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Planting the seed of citizenship

November 3, 2008

by Jenni Sebora

Get out and vote! Vote for the next president, senators, school board members, county board members, and mayor of your community.

It is our right, privilege and responsibility as citizens of the United States to vote. As Peter Bergen, president of the Weekly Reader put it in http://teachers.net, “The fabric of our country is woven from Americans being active, responsible citizens.”

Bergen noted that President Teddy Roosevelt’s definition of government wat the following: “The government is us; we are the government, you and I.”

Furthermore, fellow citizens, present and past, have fought and died for our right to vote. We owe it to our servicemen and women who put their lives on the line to fight for our freedoms and rights, including our right to vote.

We want our voters to get out young and vote, and we need to start early with this habit. An article by Susan Goodman on www.aarp.org, noted that researchers have found that kids don’t magically become model citizens on their 18th birthday, when they obtain the right to vote. We need to plant the seed of the importance of citizenship and participation in our democracy at an early age.

Goodman noted that when students participate in such activities as mock elections at school, their excitement is passed on. Five to 10 percent more of their parents end up voting also.

We need to discuss with our children why voting matters and, most importantly, we need to role model it for them. We as adults need to take action and vote in elections. Why not take our children along to the polls?

Taking action and getting involved also means getting involved in community projects and activities; attending school board meetings; joining the school’s parent group; helping with a community project, etc.

Our children can, and do, get involved in the community, and can also make a difference.

As Goodman puts it, kids innately care about what’s important to them, and that caring is pure and passionate. We should continue to feed that innate passion by giving them the right to have a voice in matters.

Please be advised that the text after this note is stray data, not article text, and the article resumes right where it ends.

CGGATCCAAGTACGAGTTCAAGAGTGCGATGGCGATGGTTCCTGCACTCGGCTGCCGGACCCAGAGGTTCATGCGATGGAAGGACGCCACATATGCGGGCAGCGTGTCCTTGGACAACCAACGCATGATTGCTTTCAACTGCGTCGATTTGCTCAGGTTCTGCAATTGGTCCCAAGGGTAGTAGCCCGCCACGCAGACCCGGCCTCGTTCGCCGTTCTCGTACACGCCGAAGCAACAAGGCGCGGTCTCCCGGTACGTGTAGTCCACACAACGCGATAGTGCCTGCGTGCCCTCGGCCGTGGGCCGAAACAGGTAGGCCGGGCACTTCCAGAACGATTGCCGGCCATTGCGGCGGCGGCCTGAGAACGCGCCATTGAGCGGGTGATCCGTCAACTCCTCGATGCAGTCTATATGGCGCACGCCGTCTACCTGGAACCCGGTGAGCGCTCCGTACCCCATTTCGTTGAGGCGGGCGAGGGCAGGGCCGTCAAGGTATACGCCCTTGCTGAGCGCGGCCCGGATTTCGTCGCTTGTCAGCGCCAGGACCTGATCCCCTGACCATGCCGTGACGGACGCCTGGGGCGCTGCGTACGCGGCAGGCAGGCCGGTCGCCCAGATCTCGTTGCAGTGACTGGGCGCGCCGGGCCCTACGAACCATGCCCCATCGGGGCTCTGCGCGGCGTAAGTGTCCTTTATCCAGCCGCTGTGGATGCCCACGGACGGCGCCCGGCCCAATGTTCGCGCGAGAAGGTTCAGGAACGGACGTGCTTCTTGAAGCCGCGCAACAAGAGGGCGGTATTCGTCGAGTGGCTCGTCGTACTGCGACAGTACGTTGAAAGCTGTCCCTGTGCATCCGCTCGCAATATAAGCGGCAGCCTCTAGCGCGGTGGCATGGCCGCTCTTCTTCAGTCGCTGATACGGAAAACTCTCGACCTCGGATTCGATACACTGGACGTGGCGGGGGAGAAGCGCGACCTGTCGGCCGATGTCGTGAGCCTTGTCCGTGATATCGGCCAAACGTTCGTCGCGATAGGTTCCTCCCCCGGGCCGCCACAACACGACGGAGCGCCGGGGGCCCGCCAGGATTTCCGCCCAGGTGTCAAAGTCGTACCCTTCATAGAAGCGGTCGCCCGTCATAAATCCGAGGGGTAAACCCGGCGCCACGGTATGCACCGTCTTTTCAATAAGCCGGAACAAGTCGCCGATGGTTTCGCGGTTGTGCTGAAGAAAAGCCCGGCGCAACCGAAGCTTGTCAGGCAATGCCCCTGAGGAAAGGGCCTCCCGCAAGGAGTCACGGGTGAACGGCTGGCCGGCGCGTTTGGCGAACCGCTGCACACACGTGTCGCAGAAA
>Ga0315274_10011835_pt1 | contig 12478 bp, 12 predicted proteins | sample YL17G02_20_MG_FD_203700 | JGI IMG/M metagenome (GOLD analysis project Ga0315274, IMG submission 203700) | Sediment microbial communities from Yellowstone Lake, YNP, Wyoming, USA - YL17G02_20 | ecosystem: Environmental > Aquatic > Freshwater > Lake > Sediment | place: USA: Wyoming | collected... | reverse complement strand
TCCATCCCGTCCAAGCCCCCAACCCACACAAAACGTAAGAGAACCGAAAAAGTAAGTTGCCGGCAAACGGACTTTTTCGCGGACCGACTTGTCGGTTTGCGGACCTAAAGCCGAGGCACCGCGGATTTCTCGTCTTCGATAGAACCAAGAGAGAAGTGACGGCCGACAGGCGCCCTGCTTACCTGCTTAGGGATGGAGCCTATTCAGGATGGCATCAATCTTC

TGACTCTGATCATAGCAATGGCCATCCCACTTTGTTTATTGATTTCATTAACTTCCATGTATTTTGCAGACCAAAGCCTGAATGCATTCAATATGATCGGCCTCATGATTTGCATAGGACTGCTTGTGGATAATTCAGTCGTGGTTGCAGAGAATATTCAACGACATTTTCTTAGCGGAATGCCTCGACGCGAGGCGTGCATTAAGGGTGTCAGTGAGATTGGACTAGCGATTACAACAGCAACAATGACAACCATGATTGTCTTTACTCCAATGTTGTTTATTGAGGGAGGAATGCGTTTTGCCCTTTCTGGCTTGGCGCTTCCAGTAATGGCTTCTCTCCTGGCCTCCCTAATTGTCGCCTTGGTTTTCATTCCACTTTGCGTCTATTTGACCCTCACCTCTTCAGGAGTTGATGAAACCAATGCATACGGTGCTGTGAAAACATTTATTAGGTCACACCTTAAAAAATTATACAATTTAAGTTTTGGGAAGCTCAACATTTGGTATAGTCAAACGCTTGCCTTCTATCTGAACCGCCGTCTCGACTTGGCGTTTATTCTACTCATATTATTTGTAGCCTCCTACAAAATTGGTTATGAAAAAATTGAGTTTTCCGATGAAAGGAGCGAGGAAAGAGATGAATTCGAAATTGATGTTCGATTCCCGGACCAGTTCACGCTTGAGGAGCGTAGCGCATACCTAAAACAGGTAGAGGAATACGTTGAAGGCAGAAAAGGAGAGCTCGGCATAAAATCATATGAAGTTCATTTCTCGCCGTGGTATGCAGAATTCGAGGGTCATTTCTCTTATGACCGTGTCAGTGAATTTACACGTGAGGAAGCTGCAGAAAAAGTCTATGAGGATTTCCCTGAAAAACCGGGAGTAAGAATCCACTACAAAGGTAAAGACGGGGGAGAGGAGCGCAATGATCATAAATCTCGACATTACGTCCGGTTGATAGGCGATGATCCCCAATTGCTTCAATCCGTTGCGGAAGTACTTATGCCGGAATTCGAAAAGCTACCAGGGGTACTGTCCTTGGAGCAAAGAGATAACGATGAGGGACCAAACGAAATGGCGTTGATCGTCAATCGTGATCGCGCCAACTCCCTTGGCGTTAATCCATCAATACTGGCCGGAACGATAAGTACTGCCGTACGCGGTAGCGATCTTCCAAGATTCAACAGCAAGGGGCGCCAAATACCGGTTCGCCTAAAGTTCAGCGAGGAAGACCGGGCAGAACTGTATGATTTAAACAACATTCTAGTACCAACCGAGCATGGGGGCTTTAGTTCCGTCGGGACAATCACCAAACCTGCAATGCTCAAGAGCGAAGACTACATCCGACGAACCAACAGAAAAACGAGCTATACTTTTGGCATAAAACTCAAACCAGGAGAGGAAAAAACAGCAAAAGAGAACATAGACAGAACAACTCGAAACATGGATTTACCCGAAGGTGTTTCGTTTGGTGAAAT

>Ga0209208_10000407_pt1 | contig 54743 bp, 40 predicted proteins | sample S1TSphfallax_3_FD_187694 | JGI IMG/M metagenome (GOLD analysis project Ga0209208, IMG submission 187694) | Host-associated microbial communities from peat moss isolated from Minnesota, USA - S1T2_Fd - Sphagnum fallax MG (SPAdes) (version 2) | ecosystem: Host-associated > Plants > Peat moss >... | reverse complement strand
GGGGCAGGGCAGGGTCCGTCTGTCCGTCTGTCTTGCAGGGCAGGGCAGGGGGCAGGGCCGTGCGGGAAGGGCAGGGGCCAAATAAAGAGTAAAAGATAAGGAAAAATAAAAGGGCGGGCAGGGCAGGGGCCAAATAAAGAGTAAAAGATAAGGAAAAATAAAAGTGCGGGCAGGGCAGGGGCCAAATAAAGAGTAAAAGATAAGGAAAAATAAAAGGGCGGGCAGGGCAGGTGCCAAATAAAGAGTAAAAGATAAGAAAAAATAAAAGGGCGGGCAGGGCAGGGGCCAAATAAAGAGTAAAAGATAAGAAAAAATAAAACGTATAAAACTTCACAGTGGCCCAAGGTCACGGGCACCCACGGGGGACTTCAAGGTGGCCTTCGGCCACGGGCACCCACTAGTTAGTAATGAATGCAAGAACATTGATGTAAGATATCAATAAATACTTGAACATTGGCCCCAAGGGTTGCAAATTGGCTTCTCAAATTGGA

Allow them a voice in family decisions, Goodman explains. What restaurant should your family eat at? What should you serve at your Thanksgiving meal? Where should your charitable contribution go? Involve your kids in these decisions. Hold “mini elections.”

Talk with your kids about things that may matter to them: the possible extinction of an animal, global warming, etc. Read articles with them. Watch certain news shows with them. Teach them that caring counts.

My children are very interested in the various elections coming up, and we have split votes in our house regarding the presidential election. My husband and I talk a lot about the election, and most likely will not vote for the same candidate this year. But one thing we do not do, is talk negatively about each other’s choices for the various races. We respect each other’s opinions. We are making educated decisions that are just different from one another.

Our 4-year old knows who is running for president and, even has an opinion based on the name of the candidate. She thinks one of the candidates has a cool name. Makes sense for her age.

Our middle and oldest child also have differing views, and it is interesting to listen to them speak about the candidates.

Our family was at a bookstore a few days ago, and my son spent his time reading about Barak Obama and his family history and background. He could tell me various facts about Obama, such as where he was born, where his parents were born, where his family moved to, and what he did as a living.

My 11-year old son probably did more research on the presidential candidates than many adults do. It is important as adults and role models that we learn the true facts about the candidate.

We can talk with our children about current events and certain news shows. Bergen suggests using conversation starters, such as this statement by Louis Brandeis, an associate justice on the US Supreme Court from 1916 to 1939, “The most important political office is that of a private citizen.”

I recently heard an economist say that it is really only the private citizens and families who can truly make things better.

It is important that we teach our children about citizenship, and that we all have a voice. It is our right and privilege to use that voice. It is our responsibility as parents to teach our children about this right.